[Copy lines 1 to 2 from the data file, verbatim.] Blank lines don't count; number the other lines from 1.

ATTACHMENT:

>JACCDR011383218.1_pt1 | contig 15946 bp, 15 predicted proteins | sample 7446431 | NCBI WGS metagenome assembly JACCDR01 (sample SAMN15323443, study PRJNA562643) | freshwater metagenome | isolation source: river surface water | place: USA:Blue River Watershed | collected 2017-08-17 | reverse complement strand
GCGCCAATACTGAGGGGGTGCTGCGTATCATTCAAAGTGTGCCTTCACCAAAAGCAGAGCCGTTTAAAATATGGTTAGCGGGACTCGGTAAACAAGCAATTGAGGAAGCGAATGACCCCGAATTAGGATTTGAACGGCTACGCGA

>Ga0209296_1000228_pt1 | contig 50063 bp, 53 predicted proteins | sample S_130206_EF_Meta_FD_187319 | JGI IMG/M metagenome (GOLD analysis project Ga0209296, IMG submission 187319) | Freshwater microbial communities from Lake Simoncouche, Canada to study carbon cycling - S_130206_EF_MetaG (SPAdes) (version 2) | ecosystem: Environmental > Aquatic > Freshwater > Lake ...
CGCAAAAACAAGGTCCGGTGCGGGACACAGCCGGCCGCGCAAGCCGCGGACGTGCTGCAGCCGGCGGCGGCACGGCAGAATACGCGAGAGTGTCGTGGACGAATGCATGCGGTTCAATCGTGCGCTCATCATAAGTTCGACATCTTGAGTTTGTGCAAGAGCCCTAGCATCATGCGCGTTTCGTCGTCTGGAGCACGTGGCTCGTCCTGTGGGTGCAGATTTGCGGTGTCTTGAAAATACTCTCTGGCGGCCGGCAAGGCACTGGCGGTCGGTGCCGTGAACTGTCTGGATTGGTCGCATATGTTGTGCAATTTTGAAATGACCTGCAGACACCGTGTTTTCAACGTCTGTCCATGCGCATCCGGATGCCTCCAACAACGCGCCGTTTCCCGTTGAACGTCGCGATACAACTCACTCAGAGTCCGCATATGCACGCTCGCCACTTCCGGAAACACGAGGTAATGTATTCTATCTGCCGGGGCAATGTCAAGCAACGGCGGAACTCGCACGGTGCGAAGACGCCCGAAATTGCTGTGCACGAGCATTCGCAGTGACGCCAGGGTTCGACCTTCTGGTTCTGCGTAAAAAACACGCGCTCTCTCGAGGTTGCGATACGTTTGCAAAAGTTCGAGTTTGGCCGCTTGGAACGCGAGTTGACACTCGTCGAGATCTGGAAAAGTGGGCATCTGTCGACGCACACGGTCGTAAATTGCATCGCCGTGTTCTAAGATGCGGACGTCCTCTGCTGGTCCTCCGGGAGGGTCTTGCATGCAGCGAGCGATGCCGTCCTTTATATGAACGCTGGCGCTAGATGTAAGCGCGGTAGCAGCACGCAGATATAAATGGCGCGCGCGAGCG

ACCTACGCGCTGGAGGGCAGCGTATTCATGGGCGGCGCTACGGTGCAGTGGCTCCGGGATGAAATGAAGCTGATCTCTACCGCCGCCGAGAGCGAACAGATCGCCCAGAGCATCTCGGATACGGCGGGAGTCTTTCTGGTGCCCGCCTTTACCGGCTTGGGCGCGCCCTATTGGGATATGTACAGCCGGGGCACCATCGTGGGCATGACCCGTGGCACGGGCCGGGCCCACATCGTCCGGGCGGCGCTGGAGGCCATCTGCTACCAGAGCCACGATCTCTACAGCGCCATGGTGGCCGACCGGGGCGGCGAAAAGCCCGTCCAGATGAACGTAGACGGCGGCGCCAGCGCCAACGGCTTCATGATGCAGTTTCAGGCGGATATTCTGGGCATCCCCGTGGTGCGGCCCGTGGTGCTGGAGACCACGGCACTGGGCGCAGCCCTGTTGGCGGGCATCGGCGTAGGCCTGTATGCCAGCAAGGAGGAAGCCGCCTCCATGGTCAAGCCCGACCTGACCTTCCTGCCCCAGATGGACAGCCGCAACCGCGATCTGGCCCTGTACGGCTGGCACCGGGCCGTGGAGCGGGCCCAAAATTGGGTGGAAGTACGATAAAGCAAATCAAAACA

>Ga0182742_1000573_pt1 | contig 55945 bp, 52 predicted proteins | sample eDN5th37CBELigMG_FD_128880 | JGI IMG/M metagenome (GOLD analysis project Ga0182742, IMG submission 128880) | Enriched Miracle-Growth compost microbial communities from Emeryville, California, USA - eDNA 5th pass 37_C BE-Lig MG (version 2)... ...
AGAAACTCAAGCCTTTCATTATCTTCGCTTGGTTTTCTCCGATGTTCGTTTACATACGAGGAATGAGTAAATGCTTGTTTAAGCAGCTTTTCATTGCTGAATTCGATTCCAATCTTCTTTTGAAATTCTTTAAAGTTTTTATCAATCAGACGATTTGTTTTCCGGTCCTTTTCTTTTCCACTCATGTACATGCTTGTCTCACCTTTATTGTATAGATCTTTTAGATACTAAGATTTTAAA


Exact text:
>JACCDR011383218.1_pt1 | contig 15946 bp, 15 predicted proteins | sample 7446431 | NCBI WGS metagenome assembly JACCDR01 (sample SAMN15323443, study PRJNA562643) | freshwater metagenome | isolation source: river surface water | place: USA:Blue River Watershed | collected 2017-08-17 | reverse complement strand
GCGCCAATACTGAGGGGGTGCTGCGTATCATTCAAAGTGTGCCTTCACCAAAAGCAGAGCCGTTTAAAATATGGTTAGCGGGACTCGGTAAACAAGCAATTGAGGAAGCGAATGACCCCGAATTAGGATTTGAACGGCTACGCGA